Wednesday, October 16, 2013

VR Usability - Where to Look for Guidance

Brad's post on on cut scenes and borrowing from cinematography for VR got me thinking about VR usability.   When designing a VR experience, many of the standard usability checklist questions still apply:
  • Are users able to access the information they need?
  • Are users able to make progress?
  • Do the navigation mechanics feel natural?
  • Does accessing information or making progress take the user out of the experience? That is, are users able to concentrate on their goal and not on how to use the software?
  • Does the experience create an appropriate emotional response? 
Along with the more standard questions, for VR, you also need to add the literal question:
  • Does the experience make the user want to vomit?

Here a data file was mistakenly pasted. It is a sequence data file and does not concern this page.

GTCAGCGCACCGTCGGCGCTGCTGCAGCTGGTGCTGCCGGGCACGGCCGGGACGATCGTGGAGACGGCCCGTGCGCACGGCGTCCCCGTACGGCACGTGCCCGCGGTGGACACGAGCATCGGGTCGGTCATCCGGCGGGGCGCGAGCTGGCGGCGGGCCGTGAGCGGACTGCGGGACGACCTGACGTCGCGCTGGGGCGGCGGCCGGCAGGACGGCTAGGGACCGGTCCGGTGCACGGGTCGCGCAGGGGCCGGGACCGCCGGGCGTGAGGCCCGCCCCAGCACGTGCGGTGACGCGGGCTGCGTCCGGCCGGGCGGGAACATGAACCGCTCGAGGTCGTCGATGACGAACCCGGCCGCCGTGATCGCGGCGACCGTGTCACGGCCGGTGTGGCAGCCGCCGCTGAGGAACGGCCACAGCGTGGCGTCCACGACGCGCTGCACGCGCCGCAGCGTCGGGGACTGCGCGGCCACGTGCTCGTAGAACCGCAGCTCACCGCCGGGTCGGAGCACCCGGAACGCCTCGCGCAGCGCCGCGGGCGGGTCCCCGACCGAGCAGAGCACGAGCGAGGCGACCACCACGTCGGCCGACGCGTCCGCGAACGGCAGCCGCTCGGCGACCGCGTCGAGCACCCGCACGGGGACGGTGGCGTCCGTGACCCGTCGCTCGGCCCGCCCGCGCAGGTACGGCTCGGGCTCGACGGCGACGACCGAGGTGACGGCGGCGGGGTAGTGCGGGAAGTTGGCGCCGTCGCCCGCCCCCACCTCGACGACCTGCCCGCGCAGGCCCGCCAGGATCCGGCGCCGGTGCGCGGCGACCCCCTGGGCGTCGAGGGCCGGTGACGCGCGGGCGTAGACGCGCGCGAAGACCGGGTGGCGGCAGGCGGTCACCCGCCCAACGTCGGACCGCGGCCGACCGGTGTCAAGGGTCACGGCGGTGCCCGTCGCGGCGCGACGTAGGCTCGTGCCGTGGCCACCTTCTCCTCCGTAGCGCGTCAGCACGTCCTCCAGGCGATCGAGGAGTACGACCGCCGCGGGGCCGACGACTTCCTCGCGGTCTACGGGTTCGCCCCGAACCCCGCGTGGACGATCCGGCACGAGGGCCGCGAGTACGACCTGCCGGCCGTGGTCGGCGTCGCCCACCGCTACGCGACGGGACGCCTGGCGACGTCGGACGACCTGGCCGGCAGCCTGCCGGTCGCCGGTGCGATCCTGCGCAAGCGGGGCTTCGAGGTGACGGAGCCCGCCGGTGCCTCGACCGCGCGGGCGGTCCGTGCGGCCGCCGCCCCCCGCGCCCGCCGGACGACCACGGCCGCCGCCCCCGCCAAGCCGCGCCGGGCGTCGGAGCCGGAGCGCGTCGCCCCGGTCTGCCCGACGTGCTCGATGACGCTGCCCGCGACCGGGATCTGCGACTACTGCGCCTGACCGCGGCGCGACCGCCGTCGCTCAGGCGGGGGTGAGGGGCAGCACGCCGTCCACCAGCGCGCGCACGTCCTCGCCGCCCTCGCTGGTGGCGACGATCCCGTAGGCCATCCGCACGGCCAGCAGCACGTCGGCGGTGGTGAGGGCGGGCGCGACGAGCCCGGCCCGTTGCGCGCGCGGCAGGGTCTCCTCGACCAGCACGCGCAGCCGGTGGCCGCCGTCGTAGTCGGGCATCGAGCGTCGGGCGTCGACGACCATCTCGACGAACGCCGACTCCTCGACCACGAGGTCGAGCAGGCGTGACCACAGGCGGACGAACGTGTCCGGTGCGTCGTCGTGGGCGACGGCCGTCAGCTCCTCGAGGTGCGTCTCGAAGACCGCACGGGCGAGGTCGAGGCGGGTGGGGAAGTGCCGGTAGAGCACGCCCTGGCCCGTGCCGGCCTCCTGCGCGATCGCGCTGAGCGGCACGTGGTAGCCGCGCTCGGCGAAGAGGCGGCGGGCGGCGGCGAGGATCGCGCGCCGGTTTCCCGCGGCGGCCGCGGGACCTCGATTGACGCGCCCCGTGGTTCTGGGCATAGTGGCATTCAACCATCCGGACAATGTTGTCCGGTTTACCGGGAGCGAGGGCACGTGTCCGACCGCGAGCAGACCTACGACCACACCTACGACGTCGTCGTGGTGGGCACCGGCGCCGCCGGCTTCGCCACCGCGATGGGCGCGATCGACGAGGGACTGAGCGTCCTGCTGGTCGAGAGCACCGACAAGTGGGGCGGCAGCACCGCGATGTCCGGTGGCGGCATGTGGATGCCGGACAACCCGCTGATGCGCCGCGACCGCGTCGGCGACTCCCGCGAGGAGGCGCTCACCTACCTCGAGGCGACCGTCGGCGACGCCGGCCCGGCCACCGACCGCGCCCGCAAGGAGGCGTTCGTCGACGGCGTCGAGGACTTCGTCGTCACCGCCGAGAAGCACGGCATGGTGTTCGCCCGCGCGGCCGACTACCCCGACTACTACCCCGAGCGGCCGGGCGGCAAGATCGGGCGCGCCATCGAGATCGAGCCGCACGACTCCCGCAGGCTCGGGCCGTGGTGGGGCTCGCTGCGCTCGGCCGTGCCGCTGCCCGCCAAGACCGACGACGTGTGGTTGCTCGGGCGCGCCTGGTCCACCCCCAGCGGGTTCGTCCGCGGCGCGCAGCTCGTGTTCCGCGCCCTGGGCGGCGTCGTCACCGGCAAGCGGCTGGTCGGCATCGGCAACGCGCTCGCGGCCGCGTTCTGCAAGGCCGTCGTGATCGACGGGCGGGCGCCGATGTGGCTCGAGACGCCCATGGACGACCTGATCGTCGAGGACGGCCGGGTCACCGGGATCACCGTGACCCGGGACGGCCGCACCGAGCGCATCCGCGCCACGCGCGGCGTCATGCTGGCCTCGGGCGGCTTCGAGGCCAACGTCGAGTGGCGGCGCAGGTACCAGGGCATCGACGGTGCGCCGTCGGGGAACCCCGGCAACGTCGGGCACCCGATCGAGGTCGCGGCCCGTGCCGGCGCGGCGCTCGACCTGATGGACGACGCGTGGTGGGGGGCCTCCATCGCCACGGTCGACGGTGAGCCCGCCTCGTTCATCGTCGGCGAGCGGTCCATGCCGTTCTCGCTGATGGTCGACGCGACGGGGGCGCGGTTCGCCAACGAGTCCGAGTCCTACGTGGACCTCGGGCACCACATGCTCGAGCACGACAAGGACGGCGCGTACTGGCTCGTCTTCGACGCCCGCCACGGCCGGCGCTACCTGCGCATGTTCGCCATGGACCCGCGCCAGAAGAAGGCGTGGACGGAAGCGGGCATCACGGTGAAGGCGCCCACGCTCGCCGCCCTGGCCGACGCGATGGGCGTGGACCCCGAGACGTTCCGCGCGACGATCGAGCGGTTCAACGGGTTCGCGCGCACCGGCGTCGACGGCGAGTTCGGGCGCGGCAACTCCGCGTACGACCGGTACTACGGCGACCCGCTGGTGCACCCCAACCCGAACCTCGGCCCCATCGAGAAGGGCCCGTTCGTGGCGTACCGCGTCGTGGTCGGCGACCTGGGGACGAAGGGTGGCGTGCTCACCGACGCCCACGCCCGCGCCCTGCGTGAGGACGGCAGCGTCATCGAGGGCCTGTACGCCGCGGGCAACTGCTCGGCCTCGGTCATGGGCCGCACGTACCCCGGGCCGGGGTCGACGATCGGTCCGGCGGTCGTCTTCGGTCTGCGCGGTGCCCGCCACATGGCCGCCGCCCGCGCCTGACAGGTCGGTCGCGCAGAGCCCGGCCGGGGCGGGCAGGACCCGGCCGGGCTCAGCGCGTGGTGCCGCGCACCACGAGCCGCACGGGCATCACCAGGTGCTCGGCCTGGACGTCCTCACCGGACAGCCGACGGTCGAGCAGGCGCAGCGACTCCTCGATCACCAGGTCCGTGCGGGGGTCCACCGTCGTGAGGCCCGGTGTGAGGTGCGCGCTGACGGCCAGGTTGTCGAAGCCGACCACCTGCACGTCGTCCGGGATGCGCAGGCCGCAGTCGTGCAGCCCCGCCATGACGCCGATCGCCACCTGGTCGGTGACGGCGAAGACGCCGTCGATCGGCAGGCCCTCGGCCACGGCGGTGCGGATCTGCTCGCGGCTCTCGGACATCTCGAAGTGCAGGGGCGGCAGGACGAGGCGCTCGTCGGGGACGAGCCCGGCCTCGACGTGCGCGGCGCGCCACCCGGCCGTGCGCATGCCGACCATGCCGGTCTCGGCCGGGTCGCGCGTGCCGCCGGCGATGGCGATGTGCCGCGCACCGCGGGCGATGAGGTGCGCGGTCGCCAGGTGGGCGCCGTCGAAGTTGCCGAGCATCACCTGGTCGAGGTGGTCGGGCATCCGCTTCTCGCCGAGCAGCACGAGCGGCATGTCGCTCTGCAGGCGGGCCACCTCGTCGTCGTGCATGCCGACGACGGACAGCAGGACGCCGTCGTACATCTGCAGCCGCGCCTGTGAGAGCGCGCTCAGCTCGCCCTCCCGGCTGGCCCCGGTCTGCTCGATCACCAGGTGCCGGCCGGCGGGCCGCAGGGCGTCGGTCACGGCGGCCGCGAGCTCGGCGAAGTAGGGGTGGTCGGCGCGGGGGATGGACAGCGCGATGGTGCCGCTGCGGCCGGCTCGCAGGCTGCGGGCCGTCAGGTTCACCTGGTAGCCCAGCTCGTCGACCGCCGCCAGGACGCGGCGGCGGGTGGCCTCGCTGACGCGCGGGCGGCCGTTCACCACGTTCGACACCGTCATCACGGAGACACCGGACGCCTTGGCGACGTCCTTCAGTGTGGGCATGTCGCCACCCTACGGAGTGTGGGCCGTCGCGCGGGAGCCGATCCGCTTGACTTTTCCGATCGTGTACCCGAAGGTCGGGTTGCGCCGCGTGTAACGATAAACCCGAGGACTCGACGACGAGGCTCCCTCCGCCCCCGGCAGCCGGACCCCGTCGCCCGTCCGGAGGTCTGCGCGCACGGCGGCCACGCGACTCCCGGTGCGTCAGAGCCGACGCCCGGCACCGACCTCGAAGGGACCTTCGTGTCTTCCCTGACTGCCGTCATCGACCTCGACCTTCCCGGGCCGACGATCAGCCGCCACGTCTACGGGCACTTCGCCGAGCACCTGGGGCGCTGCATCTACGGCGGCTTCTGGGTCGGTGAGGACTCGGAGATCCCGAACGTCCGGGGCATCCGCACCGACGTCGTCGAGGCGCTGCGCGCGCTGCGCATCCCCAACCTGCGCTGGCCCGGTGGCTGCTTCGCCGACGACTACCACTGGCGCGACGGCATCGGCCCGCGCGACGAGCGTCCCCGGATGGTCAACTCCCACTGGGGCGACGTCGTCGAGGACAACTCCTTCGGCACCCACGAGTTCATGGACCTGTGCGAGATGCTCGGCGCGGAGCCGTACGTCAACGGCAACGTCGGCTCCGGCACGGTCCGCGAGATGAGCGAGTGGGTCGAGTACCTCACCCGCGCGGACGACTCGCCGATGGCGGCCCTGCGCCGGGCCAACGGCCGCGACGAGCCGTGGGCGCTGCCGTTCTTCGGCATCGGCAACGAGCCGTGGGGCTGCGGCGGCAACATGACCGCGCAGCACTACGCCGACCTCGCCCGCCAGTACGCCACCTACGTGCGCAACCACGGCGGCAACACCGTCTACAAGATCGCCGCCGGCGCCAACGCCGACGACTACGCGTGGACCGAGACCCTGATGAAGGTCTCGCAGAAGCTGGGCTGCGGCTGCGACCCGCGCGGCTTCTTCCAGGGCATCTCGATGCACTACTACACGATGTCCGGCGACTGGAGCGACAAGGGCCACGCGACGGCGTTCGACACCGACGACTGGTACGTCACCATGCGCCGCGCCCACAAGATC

The techniques and conventions used to achieve the desired usability result is uncharted territory. So, without a map or other guidelines, how do you start to address these issues? One way to start is by borrowing from other mediums. Film and cinematography is one source. However, as Brad explained in another post, mapping film conventions 1:1 to VR does not work as some conventions, such as cut scenes and zoom, are simply too disorienting in an immersive environment. So while borrowing conventions is a good start, what we really need to do to build a map is experiment, iterate, and share what we know.

With that in mind, here is a roundup of some current resources:

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